April 29, 2015

More and more is being written about the growing importance of e-Learning. And, in terms of future potential, those opinions are essentially correct.

At this moment in training’s continuum, however, much that passes for e-Learning has little actual training value. That is because the majority of e-Learning today is either PowerPoint adaptations or written procedure adaptations – neither of which teaches anyone much of anything. At best they are examples of e-Information!

The future of e-Learning is very bright. Those producers today that are using the developmental techniques associated with multiple media (full motion video, graphic animations and optional full audio) are producing powerful e-Learning programs.

We should be looking for six underlying traits when committing to our e-Learning initiatives: content accuracy, full optional-audio, animations and video at all times, instructional quality, programming reliability, administrative capabilities, and network reliability.

Complete with pre- and post-tests, easy-to-follow menus, short teaching segments that are based on performance objectives, simulations, practice exercises — e-Learning can help define the best in training.

Another way to look at these same issues is clearly expressed in “The Five eLearning Components” (from the website


From concept to implementation, the audience is a critical factor in the process of developing online courses. Everything designed and developed should be done with the audience in mind. . . .

Course Structure

Course structure refers to how a course is designed for elearning. The structure of a course plays a critical role in how your audience learns the material. . . .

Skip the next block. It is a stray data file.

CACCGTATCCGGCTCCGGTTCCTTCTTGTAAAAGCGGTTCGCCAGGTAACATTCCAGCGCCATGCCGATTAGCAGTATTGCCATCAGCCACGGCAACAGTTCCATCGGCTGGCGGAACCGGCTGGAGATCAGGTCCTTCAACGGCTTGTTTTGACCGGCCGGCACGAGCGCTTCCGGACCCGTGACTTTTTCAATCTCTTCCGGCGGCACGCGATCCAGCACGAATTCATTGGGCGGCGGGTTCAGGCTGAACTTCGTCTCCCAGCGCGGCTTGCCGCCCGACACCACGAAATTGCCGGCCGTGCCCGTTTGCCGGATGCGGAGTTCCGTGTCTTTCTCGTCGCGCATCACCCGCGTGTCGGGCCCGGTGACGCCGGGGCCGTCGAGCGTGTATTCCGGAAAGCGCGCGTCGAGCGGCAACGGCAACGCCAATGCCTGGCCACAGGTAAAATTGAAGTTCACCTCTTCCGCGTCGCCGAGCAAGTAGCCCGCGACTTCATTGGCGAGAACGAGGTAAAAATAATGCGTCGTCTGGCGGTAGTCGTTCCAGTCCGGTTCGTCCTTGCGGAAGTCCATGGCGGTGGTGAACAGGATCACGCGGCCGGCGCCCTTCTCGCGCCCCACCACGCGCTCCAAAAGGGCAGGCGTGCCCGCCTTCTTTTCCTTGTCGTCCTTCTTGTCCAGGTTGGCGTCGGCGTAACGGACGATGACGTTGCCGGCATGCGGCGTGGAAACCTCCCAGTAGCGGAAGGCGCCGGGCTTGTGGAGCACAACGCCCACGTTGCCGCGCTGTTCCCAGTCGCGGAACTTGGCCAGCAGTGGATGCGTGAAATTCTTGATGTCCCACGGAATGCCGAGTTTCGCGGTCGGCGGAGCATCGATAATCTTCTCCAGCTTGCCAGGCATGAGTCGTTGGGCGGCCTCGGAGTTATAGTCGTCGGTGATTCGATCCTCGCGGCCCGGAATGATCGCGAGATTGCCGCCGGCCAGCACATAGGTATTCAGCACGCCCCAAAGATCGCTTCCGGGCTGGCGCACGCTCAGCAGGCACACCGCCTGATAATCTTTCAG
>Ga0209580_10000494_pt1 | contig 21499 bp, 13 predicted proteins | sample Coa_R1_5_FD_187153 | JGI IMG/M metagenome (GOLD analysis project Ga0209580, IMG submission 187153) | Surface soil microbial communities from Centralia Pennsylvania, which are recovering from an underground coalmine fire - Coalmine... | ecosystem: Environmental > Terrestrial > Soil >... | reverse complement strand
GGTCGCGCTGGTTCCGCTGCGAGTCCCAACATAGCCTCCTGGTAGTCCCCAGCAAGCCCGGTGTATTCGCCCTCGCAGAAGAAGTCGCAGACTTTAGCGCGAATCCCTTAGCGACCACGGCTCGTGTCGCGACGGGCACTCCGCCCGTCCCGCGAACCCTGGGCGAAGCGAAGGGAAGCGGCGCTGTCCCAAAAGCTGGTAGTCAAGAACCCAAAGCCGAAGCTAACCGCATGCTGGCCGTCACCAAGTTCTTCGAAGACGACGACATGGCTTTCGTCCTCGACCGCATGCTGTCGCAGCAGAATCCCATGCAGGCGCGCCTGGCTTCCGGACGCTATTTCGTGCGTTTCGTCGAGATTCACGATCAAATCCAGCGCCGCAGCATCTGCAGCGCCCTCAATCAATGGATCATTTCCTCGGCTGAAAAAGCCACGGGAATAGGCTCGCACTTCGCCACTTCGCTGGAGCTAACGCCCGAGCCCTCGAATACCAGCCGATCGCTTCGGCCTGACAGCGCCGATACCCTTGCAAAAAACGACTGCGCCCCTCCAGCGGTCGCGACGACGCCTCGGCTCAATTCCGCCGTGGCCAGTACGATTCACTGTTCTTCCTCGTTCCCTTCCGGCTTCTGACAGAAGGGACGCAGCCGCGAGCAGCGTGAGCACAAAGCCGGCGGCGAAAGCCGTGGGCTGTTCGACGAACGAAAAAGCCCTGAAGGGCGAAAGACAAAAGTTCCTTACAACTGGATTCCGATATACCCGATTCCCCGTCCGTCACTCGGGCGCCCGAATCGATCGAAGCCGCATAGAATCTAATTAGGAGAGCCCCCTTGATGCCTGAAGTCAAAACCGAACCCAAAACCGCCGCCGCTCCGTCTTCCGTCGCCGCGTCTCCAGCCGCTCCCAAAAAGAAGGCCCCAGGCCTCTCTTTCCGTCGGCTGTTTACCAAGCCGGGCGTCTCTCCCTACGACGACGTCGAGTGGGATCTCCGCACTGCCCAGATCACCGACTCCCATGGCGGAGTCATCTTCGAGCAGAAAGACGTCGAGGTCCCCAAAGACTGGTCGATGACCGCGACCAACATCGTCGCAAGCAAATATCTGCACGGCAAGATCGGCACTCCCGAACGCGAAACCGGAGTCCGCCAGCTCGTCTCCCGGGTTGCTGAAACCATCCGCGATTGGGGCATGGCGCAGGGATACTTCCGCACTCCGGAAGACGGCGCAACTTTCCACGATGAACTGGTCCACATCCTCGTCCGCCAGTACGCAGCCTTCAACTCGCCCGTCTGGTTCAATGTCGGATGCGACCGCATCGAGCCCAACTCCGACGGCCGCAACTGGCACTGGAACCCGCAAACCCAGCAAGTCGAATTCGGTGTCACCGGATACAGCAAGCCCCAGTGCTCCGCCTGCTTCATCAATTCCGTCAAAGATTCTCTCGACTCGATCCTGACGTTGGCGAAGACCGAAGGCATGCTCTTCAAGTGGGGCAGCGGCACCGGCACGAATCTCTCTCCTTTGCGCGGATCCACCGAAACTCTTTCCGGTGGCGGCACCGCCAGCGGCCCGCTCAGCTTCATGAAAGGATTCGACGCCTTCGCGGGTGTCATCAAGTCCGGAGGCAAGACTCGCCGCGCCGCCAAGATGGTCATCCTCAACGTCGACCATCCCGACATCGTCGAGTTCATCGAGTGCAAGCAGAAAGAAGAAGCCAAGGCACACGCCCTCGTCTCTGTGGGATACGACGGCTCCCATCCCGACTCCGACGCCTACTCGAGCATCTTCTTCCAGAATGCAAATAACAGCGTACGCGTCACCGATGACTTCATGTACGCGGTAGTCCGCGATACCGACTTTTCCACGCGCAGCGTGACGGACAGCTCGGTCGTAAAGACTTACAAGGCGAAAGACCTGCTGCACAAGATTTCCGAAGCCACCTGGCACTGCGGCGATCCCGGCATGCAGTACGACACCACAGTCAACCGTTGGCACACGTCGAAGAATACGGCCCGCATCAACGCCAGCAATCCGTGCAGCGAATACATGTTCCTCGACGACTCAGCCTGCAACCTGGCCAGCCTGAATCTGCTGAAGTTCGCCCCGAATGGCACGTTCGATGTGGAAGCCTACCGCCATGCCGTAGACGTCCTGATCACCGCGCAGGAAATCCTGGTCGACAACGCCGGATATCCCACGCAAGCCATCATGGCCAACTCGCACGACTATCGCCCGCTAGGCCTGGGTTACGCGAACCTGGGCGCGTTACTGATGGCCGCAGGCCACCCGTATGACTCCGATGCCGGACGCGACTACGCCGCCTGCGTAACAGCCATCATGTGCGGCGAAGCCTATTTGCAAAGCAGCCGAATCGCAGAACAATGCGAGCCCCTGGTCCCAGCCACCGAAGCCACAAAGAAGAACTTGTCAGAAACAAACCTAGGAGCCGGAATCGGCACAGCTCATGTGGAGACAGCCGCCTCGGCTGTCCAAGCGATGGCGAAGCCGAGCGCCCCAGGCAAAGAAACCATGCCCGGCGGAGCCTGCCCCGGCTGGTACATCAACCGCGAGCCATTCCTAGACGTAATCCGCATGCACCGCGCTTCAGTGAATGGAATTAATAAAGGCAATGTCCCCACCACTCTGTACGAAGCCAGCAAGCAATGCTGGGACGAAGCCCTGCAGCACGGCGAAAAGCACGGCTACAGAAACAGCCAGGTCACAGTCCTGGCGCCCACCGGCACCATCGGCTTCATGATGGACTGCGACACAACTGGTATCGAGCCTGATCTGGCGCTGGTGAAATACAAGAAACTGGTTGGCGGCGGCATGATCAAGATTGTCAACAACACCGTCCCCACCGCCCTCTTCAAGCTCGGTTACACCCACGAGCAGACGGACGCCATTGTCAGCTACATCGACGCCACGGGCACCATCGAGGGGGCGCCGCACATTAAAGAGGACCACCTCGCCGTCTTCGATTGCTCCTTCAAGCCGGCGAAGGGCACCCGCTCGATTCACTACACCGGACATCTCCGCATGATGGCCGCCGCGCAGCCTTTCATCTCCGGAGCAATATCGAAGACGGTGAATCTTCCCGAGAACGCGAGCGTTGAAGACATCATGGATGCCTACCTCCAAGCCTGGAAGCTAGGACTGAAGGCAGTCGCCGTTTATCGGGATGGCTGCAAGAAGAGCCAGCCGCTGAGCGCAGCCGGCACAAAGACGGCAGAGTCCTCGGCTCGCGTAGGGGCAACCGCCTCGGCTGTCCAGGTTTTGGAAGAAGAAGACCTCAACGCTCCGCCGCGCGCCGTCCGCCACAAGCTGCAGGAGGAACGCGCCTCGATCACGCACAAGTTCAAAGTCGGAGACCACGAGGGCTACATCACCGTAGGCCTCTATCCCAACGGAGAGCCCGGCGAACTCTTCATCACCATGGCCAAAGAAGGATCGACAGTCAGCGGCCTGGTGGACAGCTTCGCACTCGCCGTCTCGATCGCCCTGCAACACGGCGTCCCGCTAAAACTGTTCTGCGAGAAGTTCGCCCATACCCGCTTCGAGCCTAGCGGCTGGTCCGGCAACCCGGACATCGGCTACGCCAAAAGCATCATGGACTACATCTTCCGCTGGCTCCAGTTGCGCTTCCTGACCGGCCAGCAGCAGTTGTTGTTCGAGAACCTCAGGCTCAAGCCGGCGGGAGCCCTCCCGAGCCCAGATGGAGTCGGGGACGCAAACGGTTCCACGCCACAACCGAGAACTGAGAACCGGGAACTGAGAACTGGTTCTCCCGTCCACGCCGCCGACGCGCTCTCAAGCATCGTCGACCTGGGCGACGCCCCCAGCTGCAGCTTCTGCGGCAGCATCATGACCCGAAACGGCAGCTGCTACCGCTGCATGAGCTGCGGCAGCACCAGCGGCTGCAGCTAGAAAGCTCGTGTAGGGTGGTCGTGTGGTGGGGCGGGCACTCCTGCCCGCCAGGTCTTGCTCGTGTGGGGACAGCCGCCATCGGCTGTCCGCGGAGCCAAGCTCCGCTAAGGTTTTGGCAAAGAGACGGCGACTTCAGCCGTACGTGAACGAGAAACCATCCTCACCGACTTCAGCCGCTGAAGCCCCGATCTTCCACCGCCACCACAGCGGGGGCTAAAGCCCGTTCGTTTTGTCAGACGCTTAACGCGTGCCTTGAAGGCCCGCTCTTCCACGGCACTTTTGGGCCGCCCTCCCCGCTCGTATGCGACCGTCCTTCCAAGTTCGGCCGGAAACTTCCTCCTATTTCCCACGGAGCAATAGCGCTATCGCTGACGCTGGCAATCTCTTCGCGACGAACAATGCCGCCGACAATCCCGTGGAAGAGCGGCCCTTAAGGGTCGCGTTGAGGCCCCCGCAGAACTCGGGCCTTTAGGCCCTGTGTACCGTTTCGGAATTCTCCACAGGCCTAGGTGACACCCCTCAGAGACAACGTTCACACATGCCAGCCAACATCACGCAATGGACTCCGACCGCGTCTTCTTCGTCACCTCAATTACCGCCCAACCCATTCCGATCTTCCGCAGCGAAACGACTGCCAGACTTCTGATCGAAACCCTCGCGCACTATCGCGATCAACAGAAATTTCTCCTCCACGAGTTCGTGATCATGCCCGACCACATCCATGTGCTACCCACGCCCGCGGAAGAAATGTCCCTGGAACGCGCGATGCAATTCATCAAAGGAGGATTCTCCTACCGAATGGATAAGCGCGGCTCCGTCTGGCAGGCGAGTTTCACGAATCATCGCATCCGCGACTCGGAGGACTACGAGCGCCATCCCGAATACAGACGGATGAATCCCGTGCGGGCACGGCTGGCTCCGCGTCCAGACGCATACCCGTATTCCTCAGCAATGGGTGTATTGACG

Page Design

Like the importance of charm and charisma of the classroom instructor, the page design of an online course is critical to the learning process. . . .

Content Engagement

Because e-learning is a self-study medium, interacting with the learner becomes more important than most types of training forums. Content engagement refers to how the learner interacts with content of the course. . . .


Many creative ideas are discarded because they do not work. Likewise, a well organized elearning course can be ill-received if it does not function properly. . . .

(As I have only quoted the introductory statements to the five issues, it will behoove you to read the article as each of the five steps is fully explained and examples are referenced.)

E-Learning is certainly the future. We all just need to have a better understanding of what truly works and what does not —- because, our trainees deserve better than what we are currently labeling e-Learning.

More on Monday – – –

— Bill Walton, co-Founder ITC Learning (Mondays & Wednesdays)